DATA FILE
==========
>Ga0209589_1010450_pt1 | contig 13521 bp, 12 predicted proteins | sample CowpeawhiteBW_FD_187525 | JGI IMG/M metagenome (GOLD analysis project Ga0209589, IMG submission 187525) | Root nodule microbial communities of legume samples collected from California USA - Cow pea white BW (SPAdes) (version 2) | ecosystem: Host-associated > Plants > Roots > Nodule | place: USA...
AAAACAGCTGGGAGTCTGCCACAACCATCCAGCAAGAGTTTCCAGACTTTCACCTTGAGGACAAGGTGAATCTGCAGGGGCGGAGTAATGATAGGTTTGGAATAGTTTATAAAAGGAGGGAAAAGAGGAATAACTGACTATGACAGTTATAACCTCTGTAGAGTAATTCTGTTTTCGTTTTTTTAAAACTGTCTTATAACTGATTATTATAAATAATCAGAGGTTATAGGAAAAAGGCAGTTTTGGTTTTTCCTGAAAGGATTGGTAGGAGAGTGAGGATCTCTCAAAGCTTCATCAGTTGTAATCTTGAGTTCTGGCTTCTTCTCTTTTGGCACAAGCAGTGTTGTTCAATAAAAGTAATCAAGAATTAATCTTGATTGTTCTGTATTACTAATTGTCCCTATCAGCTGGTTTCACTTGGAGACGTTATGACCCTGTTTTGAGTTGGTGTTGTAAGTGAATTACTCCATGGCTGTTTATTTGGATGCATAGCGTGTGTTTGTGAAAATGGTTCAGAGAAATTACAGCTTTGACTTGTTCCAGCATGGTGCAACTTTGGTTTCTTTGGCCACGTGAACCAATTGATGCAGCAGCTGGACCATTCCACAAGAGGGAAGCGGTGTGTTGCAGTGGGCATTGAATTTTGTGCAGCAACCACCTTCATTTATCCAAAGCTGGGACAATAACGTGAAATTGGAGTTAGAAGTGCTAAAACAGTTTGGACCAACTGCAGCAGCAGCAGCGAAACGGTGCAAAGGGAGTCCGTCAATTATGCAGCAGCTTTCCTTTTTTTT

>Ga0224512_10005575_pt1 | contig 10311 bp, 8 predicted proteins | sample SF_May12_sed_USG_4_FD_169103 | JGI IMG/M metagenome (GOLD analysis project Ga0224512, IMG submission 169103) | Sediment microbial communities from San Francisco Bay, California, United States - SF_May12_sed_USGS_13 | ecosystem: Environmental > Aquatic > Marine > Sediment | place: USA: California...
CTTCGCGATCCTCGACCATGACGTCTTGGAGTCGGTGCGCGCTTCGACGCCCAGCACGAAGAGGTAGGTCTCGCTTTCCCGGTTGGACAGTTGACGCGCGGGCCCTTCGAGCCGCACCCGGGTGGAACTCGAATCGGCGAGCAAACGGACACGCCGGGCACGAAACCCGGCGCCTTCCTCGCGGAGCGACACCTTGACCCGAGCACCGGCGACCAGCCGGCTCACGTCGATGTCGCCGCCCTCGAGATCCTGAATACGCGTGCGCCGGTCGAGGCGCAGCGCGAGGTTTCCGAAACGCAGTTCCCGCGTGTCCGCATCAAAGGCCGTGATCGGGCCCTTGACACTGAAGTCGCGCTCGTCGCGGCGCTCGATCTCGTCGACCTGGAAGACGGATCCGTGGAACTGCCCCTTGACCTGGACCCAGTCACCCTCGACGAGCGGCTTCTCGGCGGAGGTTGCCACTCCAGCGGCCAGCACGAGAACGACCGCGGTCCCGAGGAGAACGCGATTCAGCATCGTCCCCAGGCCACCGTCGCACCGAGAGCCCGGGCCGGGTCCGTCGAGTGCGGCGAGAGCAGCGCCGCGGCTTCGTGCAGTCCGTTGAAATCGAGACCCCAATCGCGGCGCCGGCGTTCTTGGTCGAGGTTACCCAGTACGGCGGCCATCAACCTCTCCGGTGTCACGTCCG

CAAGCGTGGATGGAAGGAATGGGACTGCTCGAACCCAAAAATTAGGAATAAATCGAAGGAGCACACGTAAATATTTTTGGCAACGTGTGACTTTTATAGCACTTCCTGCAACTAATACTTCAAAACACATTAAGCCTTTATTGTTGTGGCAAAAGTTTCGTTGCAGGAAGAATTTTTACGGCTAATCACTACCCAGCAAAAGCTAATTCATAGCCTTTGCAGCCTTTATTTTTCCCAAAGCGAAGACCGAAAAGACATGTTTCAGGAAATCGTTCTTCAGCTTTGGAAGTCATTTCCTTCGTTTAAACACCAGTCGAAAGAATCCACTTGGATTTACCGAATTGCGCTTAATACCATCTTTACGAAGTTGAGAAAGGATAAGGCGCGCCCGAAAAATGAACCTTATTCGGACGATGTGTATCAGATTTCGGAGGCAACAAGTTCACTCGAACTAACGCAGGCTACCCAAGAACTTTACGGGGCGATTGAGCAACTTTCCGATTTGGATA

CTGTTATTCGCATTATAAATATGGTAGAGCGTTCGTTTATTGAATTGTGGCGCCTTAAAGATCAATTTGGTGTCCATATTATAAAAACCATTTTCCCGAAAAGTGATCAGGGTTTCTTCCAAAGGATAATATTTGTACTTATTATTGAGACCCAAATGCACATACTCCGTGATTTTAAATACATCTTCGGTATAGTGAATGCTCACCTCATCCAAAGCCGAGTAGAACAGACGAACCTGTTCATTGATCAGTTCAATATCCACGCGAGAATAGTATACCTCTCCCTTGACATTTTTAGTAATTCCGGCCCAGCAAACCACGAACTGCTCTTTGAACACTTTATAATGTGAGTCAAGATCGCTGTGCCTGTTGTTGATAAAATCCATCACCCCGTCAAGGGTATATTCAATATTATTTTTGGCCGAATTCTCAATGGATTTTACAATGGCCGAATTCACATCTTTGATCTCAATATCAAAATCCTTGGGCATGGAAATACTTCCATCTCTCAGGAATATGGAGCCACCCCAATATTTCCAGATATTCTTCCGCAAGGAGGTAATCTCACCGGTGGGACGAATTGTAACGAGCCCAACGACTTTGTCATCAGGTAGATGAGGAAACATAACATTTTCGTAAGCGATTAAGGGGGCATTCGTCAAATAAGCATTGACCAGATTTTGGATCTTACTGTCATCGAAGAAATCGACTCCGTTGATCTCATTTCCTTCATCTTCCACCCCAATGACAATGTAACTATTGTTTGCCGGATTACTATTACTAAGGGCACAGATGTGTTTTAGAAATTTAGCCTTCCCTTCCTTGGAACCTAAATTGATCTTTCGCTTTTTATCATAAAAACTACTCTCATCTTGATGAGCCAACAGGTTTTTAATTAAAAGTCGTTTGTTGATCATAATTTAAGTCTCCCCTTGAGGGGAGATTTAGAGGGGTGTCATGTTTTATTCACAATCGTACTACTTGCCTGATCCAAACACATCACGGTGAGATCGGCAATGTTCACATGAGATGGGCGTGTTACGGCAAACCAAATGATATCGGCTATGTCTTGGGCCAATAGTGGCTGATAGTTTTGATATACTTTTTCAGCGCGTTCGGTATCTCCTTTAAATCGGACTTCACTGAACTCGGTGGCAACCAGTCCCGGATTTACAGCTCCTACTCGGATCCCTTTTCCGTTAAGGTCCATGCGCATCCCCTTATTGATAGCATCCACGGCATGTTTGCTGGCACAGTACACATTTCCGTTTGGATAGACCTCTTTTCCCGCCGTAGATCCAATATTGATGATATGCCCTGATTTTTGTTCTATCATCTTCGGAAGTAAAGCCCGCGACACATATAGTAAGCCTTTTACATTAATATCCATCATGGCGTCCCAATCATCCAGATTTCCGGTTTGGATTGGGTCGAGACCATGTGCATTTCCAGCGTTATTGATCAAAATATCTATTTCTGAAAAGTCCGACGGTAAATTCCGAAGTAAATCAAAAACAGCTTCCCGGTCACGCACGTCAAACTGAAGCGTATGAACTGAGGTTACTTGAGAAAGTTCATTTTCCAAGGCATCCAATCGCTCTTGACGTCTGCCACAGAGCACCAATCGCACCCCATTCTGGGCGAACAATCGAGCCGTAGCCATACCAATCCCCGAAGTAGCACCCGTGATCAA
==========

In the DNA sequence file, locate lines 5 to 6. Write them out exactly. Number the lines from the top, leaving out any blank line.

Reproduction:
CAAGCGTGGATGGAAGGAATGGGACTGCTCGAACCCAAAAATTAGGAATAAATCGAAGGAGCACACGTAAATATTTTTGGCAACGTGTGACTTTTATAGCACTTCCTGCAACTAATACTTCAAAACACATTAAGCCTTTATTGTTGTGGCAAAAGTTTCGTTGCAGGAAGAATTTTTACGGCTAATCACTACCCAGCAAAAGCTAATTCATAGCCTTTGCAGCCTTTATTTTTCCCAAAGCGAAGACCGAAAAGACATGTTTCAGGAAATCGTTCTTCAGCTTTGGAAGTCATTTCCTTCGTTTAAACACCAGTCGAAAGAATCCACTTGGATTTACCGAATTGCGCTTAATACCATCTTTACGAAGTTGAGAAAGGATAAGGCGCGCCCGAAAAATGAACCTTATTCGGACGATGTGTATCAGATTTCGGAGGCAACAAGTTCACTCGAACTAACGCAGGCTACCCAAGAACTTTACGGGGCGATTGAGCAACTTTCCGATTTGGATA

CTGTTATTCGCATTATAAATATGGTAGAGCGTTCGTTTATTGAATTGTGGCGCCTTAAAGATCAATTTGGTGTCCATATTATAAAAACCATTTTCCCGAAAAGTGATCAGGGTTTCTTCCAAAGGATAATATTTGTACTTATTATTGAGACCCAAATGCACATACTCCGTGATTTTAAATACATCTTCGGTATAGTGAATGCTCACCTCATCCAAAGCCGAGTAGAACAGACGAACCTGTTCATTGATCAGTTCAATATCCACGCGAGAATAGTATACCTCTCCCTTGACATTTTTAGTAATTCCGGCCCAGCAAACCACGAACTGCTCTTTGAACACTTTATAATGTGAGTCAAGATCGCTGTGCCTGTTGTTGATAAAATCCATCACCCCGTCAAGGGTATATTCAATATTATTTTTGGCCGAATTCTCAATGGATTTTACAATGGCCGAATTCACATCTTTGATCTCAATATCAAAATCCTTGGGCATGGAAATACTTCCATCTCTCAGGAATATGGAGCCACCCCAATATTTCCAGATATTCTTCCGCAAGGAGGTAATCTCACCGGTGGGACGAATTGTAACGAGCCCAACGACTTTGTCATCAGGTAGATGAGGAAACATAACATTTTCGTAAGCGATTAAGGGGGCATTCGTCAAATAAGCATTGACCAGATTTTGGATCTTACTGTCATCGAAGAAATCGACTCCGTTGATCTCATTTCCTTCATCTTCCACCCCAATGACAATGTAACTATTGTTTGCCGGATTACTATTACTAAGGGCACAGATGTGTTTTAGAAATTTAGCCTTCCCTTCCTTGGAACCTAAATTGATCTTTCGCTTTTTATCATAAAAACTACTCTCATCTTGATGAGCCAACAGGTTTTTAATTAAAAGTCGTTTGTTGATCATAATTTAAGTCTCCCCTTGAGGGGAGATTTAGAGGGGTGTCATGTTTTATTCACAATCGTACTACTTGCCTGATCCAAACACATCACGGTGAGATCGGCAATGTTCACATGAGATGGGCGTGTTACGGCAAACCAAATGATATCGGCTATGTCTTGGGCCAATAGTGGCTGATAGTTTTGATATACTTTTTCAGCGCGTTCGGTATCTCCTTTAAATCGGACTTCACTGAACTCGGTGGCAACCAGTCCCGGATTTACAGCTCCTACTCGGATCCCTTTTCCGTTAAGGTCCATGCGCATCCCCTTATTGATAGCATCCACGGCATGTTTGCTGGCACAGTACACATTTCCGTTTGGATAGACCTCTTTTCCCGCCGTAGATCCAATATTGATGATATGCCCTGATTTTTGTTCTATCATCTTCGGAAGTAAAGCCCGCGACACATATAGTAAGCCTTTTACATTAATATCCATCATGGCGTCCCAATCATCCAGATTTCCGGTTTGGATTGGGTCGAGACCATGTGCATTTCCAGCGTTATTGATCAAAATATCTATTTCTGAAAAGTCCGACGGTAAATTCCGAAGTAAATCAAAAACAGCTTCCCGGTCACGCACGTCAAACTGAAGCGTATGAACTGAGGTTACTTGAGAAAGTTCATTTTCCAAGGCATCCAATCGCTCTTGACGTCTGCCACAGAGCACCAATCGCACCCCATTCTGGGCGAACAATCGAGCCGTAGCCATACCAATCCCCGAAGTAGCACCCGTGATCAA